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5 December 2013 11:26 am ,
Vol. 342 ,
An animal rights group known as the Nonhuman Rights Project filed lawsuits in three New York courts this week in an...
Researchers have been hot on the trail of the elusive Denisovans, a type of ancient human known only by their DNA and...
Thousands of scientists in the Russian Academy of Sciences (RAS) are about to lose their jobs as a result of the...
Dyslexia, a learning disability that hinders reading, hasn't been associated with deficits in vision, hearing, or...
Exotic, elusive, and dangerous, snakes have fascinated humankind for millennia. They can be hard to find, yet their...
Researchers have sequenced and analyzed the first two snake genomes, which represent two evolutionary extremes. The...
Snake venoms are remarkably complex mixtures that can stun or kill prey within minutes. But more and more researchers...
At age 30, Dutch biologist Freek Vonk has built up a respectable career as a snake scientist. But in his home country,...
- 5 December 2013 11:26 am , Vol. 342 , #6163
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Embattled Institute Retains Major Grant to Study Chronic Fatigue Syndrome
8 February 2012 3:16 pm
The Whittemore Peterson Institute for Neuro-Immune Disease (WPI), well known for a retracted study published by Science in 2009 that linked a mouse retrovirus to chronic fatigue syndrome (CFS), will continue to receive funding from the U.S. government for a $1.5 million, 5-year grant to study the disease.
WPI, based in Reno, Nevada, could have lost the grant from the National Institute of Allergy and Infectious Diseases (NIAID) because in September, it fired Judy Mikovits, the principal investigator on the award. WPI subsequently filed a lawsuit against Mikovits for allegedly misappropriating property, and she also became subject to a related criminal case that led to her arrest and brief jailing. Mikovits has maintained her innocence and both cases still are in the courts. Harvey Whittemore and his wife, Annette, who founded WPI, are defendants in a lawsuit filed against them by his former business partners who allege that the couple inappropriately used funds from a holding company he co-owned to support their institute. They have denied those charges.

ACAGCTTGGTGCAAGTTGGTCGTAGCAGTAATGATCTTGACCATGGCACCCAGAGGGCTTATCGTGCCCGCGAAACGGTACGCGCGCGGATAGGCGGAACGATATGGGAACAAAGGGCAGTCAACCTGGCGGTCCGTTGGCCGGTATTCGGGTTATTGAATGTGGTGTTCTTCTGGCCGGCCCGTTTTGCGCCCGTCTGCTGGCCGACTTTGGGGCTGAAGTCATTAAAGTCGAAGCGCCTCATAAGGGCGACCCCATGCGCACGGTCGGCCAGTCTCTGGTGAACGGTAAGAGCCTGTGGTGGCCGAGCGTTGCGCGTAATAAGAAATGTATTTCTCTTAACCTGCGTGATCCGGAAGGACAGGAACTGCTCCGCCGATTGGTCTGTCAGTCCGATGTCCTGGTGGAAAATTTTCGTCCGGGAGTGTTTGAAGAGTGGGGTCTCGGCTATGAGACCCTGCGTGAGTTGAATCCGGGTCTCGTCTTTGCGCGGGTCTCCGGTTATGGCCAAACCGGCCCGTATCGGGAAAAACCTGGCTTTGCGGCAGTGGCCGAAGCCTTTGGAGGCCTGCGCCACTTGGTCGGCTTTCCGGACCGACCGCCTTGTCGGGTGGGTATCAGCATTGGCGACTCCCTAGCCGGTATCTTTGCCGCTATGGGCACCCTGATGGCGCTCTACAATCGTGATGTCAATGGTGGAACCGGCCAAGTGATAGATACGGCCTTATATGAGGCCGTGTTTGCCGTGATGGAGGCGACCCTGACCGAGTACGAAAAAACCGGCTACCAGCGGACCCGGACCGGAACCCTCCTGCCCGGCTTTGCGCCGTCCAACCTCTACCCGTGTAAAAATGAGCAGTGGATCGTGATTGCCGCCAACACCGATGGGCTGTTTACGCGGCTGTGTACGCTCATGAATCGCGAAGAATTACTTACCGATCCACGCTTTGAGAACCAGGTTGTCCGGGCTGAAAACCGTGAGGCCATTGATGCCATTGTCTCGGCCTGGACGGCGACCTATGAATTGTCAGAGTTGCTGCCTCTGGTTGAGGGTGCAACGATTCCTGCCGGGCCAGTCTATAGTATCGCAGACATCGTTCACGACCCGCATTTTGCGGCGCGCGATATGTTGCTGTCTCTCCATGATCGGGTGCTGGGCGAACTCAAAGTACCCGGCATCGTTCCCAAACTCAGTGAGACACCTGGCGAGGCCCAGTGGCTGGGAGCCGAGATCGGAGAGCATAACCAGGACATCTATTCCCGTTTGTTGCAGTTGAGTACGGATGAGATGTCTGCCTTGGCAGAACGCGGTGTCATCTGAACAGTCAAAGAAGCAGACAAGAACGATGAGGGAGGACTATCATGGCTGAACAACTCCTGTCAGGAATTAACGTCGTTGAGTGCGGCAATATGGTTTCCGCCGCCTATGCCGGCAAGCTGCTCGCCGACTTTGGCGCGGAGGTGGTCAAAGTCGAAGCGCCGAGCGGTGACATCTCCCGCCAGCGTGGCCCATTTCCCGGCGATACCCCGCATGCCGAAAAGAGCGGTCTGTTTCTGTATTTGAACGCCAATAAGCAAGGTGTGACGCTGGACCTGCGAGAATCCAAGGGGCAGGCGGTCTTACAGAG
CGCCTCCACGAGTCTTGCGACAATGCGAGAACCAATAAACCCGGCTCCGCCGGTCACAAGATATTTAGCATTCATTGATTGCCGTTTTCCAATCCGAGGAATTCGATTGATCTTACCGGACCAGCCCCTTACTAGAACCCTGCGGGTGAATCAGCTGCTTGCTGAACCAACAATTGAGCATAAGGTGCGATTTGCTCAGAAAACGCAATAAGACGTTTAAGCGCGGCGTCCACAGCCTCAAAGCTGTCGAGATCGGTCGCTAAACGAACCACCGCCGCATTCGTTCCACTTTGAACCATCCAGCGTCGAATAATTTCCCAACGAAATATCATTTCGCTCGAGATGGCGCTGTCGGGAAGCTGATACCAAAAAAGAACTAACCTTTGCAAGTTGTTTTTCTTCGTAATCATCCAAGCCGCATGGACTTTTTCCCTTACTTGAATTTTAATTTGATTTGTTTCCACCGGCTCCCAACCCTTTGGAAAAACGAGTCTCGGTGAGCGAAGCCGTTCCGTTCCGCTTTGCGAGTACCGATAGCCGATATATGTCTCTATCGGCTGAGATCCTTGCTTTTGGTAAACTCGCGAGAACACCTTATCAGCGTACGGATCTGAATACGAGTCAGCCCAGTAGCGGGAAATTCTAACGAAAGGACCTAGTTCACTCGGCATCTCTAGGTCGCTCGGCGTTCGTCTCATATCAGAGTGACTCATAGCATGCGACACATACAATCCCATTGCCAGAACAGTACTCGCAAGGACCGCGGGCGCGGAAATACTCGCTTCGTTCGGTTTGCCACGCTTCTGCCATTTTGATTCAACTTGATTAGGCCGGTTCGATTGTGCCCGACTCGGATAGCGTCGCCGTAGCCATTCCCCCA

NIAID staff members visited WPI on 15 December and assessed the qualifications of researcher Vincent Lombardi, a co-author of the retracted paper who still works at the institute. NIAID officially approved Lombardi as the new principal investigator yesterday, noting that he had the “technical expertise and experience directly applicable to the studies in Aim 2 of the grant,” which focuses on genetic susceptibility to the disease and dysregulation of the immune system. Aim 1 was to identify and confirm novel viruses linked to CFS.
The National Institutes of Health, NIAID’s parent organization, in 2010 spent about $6 million on research for CFS, an amount patient advocates contend is inadequate for a disease that afflicts an estimated 1 million to 4 million Americans alone. WPI’s relatively rare investigator-initiated grant to study CFS began in September 2009, the month before the controversial Science report was published, and ends in August 2014.